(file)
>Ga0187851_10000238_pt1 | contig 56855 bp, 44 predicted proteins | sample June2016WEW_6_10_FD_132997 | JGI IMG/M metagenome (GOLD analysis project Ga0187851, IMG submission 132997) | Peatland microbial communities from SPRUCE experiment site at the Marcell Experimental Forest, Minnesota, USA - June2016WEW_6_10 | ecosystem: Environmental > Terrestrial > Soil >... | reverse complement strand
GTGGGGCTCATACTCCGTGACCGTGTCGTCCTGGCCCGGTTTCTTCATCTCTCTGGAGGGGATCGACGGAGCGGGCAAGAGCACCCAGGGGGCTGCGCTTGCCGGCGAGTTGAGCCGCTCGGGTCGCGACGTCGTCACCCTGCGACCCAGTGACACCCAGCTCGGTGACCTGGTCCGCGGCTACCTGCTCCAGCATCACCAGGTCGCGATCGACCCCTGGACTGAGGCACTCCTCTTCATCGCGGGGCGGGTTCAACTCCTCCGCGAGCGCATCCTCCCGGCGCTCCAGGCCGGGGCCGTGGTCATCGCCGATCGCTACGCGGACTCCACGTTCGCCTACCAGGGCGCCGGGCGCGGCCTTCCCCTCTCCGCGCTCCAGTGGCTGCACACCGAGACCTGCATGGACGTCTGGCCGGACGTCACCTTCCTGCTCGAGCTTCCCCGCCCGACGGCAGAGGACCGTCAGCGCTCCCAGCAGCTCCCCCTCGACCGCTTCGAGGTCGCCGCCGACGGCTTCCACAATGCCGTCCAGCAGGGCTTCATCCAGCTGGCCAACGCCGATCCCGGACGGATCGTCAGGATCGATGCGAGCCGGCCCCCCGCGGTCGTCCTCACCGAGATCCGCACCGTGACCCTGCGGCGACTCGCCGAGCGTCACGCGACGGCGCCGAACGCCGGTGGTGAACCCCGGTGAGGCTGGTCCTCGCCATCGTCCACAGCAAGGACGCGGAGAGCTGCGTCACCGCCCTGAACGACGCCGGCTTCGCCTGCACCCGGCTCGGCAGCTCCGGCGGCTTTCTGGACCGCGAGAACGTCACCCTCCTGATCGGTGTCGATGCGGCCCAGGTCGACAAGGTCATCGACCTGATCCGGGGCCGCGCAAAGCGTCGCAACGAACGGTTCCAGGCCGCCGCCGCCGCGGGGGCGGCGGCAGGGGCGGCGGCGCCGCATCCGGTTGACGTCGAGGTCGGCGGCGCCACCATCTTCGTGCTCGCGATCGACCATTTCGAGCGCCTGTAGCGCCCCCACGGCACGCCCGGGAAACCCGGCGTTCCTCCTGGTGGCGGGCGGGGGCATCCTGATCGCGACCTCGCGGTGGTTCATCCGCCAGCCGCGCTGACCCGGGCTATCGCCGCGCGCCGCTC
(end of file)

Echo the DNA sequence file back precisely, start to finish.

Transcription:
>Ga0187851_10000238_pt1 | contig 56855 bp, 44 predicted proteins | sample June2016WEW_6_10_FD_132997 | JGI IMG/M metagenome (GOLD analysis project Ga0187851, IMG submission 132997) | Peatland microbial communities from SPRUCE experiment site at the Marcell Experimental Forest, Minnesota, USA - June2016WEW_6_10 | ecosystem: Environmental > Terrestrial > Soil >... | reverse complement strand
GTGGGGCTCATACTCCGTGACCGTGTCGTCCTGGCCCGGTTTCTTCATCTCTCTGGAGGGGATCGACGGAGCGGGCAAGAGCACCCAGGGGGCTGCGCTTGCCGGCGAGTTGAGCCGCTCGGGTCGCGACGTCGTCACCCTGCGACCCAGTGACACCCAGCTCGGTGACCTGGTCCGCGGCTACCTGCTCCAGCATCACCAGGTCGCGATCGACCCCTGGACTGAGGCACTCCTCTTCATCGCGGGGCGGGTTCAACTCCTCCGCGAGCGCATCCTCCCGGCGCTCCAGGCCGGGGCCGTGGTCATCGCCGATCGCTACGCGGACTCCACGTTCGCCTACCAGGGCGCCGGGCGCGGCCTTCCCCTCTCCGCGCTCCAGTGGCTGCACACCGAGACCTGCATGGACGTCTGGCCGGACGTCACCTTCCTGCTCGAGCTTCCCCGCCCGACGGCAGAGGACCGTCAGCGCTCCCAGCAGCTCCCCCTCGACCGCTTCGAGGTCGCCGCCGACGGCTTCCACAATGCCGTCCAGCAGGGCTTCATCCAGCTGGCCAACGCCGATCCCGGACGGATCGTCAGGATCGATGCGAGCCGGCCCCCCGCGGTCGTCCTCACCGAGATCCGCACCGTGACCCTGCGGCGACTCGCCGAGCGTCACGCGACGGCGCCGAACGCCGGTGGTGAACCCCGGTGAGGCTGGTCCTCGCCATCGTCCACAGCAAGGACGCGGAGAGCTGCGTCACCGCCCTGAACGACGCCGGCTTCGCCTGCACCCGGCTCGGCAGCTCCGGCGGCTTTCTGGACCGCGAGAACGTCACCCTCCTGATCGGTGTCGATGCGGCCCAGGTCGACAAGGTCATCGACCTGATCCGGGGCCGCGCAAAGCGTCGCAACGAACGGTTCCAGGCCGCCGCCGCCGCGGGGGCGGCGGCAGGGGCGGCGGCGCCGCATCCGGTTGACGTCGAGGTCGGCGGCGCCACCATCTTCGTGCTCGCGATCGACCATTTCGAGCGCCTGTAGCGCCCCCACGGCACGCCCGGGAAACCCGGCGTTCCTCCTGGTGGCGGGCGGGGGCATCCTGATCGCGACCTCGCGGTGGTTCATCCGCCAGCCGCGCTGACCCGGGCTATCGCCGCGCGCCGCTC